# Jane Street Puzzle, June 2022: Block Party 4

In this month's Puzzle, we fill a grid using a SMT solver.

Fill each region with the numbers 1 through N, where N is the number of cells in the region. For each number K in the grid, the nearest K via taxicab distance must be exactly K cells away.

Once the grid is completed, the answer to the puzzle is found as follows: compute the product of the values in each row, and then take the sum of these products.

## SMT Solver

We are going to use PySMT, a SMT solver API. I used the MathSAT5 solver as a backend, but PySMT is compatible with many solvers, including Z3.

```
from itertools import product
import numpy as np
from pysmt.shortcuts import And, Equals, Implies, Int, Not, Or, Solver, Symbol
from pysmt.typing import INT
```

```
region = np.array([
[0] + [1]*3 + [2]*6,
[0]*2 + [1]*3 + [2] + [3]*2 + [2]*2,
[0]*2 + [4]*2 + [5]*2 + [6, 3] + [7]*2,
[0]*2 + [8, 4, 9] + [6]*3 + [7]*2,
[0] + [8]*2 + [9]*2 + [10, 11] + [6]*2 + [7],
[0, 12, 8, 13, 14, 10] + [15]*2 + [7]*2,
[0, 16, 17] + [13]*3 + [15] + [20]*3,
[16]*2 + [17, 18, 13, 19, 22] + [21]*2 + [22],
[16]*3 + [18]*2 + [22]*2 + [21]*2 + [22],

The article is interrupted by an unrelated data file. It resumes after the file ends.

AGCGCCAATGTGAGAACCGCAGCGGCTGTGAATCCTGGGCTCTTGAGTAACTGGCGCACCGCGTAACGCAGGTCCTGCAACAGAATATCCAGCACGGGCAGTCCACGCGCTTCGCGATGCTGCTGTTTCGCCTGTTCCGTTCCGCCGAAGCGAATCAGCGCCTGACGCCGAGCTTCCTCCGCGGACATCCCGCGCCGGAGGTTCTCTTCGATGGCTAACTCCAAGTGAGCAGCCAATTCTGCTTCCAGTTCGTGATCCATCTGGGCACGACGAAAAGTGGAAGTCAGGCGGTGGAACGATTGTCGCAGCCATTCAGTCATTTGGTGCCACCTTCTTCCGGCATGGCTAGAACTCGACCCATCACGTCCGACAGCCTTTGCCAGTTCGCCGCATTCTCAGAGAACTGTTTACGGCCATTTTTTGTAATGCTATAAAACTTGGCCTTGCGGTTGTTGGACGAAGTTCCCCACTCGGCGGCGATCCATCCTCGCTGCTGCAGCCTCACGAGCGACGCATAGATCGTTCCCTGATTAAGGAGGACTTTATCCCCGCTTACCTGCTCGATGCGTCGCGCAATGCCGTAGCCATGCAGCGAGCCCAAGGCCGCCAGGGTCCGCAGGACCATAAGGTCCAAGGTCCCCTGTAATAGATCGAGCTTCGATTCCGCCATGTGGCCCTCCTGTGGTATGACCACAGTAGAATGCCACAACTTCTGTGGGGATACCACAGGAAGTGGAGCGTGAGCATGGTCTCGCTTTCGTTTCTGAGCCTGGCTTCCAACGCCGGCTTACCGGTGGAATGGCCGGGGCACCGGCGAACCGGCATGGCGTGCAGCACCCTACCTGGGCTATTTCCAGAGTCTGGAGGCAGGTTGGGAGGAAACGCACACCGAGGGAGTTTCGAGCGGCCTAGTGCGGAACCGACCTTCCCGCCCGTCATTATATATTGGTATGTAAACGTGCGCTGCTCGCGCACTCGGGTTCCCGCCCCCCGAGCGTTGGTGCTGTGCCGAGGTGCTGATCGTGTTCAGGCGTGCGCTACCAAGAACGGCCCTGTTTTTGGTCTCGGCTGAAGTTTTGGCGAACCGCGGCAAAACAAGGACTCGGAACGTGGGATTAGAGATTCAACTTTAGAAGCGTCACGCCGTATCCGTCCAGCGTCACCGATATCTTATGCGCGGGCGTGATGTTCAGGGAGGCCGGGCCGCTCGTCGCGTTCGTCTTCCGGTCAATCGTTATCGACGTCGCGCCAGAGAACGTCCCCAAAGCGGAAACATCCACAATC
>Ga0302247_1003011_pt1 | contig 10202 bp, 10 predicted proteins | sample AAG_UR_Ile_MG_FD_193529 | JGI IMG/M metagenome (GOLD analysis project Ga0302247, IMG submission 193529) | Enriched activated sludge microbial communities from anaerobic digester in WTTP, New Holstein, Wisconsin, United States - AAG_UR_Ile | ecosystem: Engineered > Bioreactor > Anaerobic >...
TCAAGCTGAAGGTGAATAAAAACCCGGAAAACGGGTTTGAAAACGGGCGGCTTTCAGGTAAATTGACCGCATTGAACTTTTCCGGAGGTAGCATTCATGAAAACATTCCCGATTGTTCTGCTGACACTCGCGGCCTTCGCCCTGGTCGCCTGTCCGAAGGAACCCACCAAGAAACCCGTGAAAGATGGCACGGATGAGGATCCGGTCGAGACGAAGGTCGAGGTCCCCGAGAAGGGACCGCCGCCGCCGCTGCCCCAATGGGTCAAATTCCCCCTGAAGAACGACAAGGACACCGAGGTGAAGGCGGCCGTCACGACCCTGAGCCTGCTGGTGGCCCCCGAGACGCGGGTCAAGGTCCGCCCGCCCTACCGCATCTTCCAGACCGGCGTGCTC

[16]*4 + [18]*2 + [22]*4
])
region
```

Each cell is an integer variable:

```
R = range(10)
x = [[Symbol(f"{i},{j}", INT) for j in R] for i in R] # x[i][j] is the number row i, column j
```

```
f = True
for i, j in product(R, R):
f &= (1 <= x[i][j]) & (x[i][j] <= int((region == region[i][j]).sum()))
f
```

Two cells in the same region must be different:

```
def eq(i, j, k):
return Equals(x[i][j], Int(k))
def neq(i, j, k):
return Not(eq(i, j, k))
for i, j in product(R, R):
for i_, j_ in product(R, R):
if (i, j) < (i_, j_) and region[i][j] == region[i_][j_]:
f &= Not(Equals(x[i][j], x[i_][j_]))
```

For each cell with number $k$, the closest cell with number $k$ must be exactly $k$ cells away:

```
for i, j in product(R, R):
for k in range(1, region[i][j] + 1):
ok = [] # cells at distance k from (i, j)
nok = [] # cells at distance < k from (i, j)
for i_, j_ in product(R, R):
if abs(i - i_) + abs(j - j_) == k:
ok.append(eq(i_, j_, k))
if abs(i - i_) + abs(j - j_) < k and (i, j) != (i_, j_):
nok.append(neq(i_, j_, k))
f &= Implies(eq(i, j, k), And(Or(ok), And(nok)))
```

Initial values in the grid:

```
for (i, j, k) in [(0, 1, 3), (0, 5, 7), (1, 3, 4), (2, 8, 2), (3, 3, 1), (4, 0, 6), (4, 2, 1), (5, 7, 3), (5, 9, 6), (6, 6, 2), (7, 1, 2), (8, 6, 6), (9, 4, 5), (9, 8, 2)]:
f &= eq(i, j, k)
```

Finally, we can solve our problem:

```
with Solver() as solver:
solver.add_assertion(f)
if solver.solve():
V = [[solver.get_value(x[i][j]).constant_value() for j in R] for i in R]
for i in R:
for j in R:
print(V[i][j], "" if V[i][j] == 10 else " ", end=" ")
print()
```

The answer is the sum of the products of the values in each row:

```
from functools import reduce
from operator import mul
sum(reduce(mul, V[i]) for i in R)
```

Remark: this is not the only solution.

## Comments